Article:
On Teaching the Young

By Yvor Winters 1900–1968 Yvor Winters
The young are quick of speech.
Grown middle-aged, I teach
Corrosion and distrust,
Exacting what I must.

A poem is what stands
When imperceptive hands,
Feeling, have gone astray.
It is what one should say.

Few minds will come to this.
The poet’s only bliss
Is in cold certitude—
Laurel, archaic, rude.

Yvor Winters, “On Teaching the Young” from The Selected Poems of Yvor Winters, edited by R. L. Barth. Used by permission of Ohio University
Press, Athens, Ohio.

Source: The Collected Poems of Yvor Winters (1960)

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Poet Yvor Winters 1900–1968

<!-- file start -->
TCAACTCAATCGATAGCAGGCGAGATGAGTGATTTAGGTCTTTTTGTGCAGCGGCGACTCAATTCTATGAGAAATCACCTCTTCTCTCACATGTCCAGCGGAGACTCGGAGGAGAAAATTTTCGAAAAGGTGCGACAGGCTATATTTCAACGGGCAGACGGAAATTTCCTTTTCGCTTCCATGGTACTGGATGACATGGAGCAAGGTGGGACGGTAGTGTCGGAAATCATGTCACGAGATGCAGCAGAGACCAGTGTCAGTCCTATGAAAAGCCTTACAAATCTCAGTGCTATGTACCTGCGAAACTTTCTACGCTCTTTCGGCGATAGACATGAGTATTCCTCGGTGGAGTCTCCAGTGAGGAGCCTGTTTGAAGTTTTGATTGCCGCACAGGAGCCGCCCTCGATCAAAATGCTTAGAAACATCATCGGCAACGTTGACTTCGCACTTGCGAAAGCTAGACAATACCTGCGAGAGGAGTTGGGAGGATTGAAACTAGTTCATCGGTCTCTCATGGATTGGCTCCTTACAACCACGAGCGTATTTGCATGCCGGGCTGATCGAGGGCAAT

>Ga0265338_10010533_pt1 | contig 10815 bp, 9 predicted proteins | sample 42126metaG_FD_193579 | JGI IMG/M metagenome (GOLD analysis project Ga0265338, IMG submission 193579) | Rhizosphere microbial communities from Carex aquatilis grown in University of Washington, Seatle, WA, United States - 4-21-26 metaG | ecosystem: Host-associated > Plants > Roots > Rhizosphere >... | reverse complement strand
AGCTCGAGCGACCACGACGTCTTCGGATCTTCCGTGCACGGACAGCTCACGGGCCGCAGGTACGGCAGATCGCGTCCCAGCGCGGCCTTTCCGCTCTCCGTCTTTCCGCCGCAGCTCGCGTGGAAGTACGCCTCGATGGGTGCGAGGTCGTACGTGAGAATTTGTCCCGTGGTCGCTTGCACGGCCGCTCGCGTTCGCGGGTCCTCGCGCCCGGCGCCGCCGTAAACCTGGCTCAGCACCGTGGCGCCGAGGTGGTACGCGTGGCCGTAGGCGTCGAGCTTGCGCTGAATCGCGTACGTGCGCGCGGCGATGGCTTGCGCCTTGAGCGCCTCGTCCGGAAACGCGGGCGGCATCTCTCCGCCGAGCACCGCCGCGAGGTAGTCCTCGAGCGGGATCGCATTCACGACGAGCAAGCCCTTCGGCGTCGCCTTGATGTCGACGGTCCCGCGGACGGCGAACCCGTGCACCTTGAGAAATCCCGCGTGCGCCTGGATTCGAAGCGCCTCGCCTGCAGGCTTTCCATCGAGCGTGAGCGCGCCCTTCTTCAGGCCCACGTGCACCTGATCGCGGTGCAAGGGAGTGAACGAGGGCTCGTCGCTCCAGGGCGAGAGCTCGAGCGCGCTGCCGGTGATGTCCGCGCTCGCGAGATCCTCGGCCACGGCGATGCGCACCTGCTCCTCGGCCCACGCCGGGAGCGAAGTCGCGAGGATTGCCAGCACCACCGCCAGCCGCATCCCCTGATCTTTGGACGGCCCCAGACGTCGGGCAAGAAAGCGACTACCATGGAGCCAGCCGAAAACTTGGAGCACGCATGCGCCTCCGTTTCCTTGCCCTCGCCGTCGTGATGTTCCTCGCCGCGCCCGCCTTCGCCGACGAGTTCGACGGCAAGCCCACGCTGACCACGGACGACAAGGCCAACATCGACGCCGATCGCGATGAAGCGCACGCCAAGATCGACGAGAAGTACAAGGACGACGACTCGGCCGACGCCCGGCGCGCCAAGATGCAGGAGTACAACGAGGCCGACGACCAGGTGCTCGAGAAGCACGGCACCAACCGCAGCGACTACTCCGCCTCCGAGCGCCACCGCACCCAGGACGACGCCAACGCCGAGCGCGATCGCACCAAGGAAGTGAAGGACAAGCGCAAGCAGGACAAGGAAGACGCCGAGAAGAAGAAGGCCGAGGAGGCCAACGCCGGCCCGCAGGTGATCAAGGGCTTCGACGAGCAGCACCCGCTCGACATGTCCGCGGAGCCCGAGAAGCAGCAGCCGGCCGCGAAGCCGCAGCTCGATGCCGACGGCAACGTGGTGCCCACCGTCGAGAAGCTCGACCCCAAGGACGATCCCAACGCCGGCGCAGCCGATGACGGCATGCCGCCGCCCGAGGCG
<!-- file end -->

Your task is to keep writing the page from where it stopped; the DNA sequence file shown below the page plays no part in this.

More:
Subjects Midlife, Arts & Sciences, Living, School & Learning, Youth, Activities, Poetry & Poets

Poetic Terms Rhymed Stanza, Couplet

 Yvor  Winters

Biography

Allen Tate once commented on Yvor Winters the poet thus: "If he has been neglected—when he has not been ignored—the reasons are not hard to find. He has conducted a poetic revolution all his own that owes little or nothing to the earlier revolution of Pound and Eliot, and that goes back to certain great, likewise neglected Tudor poets for metrical and stylistic models." Winters commented to Contemporary Authors: "Tate is wrong . . .

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SUBJECT Midlife, Arts & Sciences, Living, School & Learning, Youth, Activities, Poetry & Poets

Poetic Terms Rhymed Stanza, Couplet

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Originally appeared in Poetry magazine.

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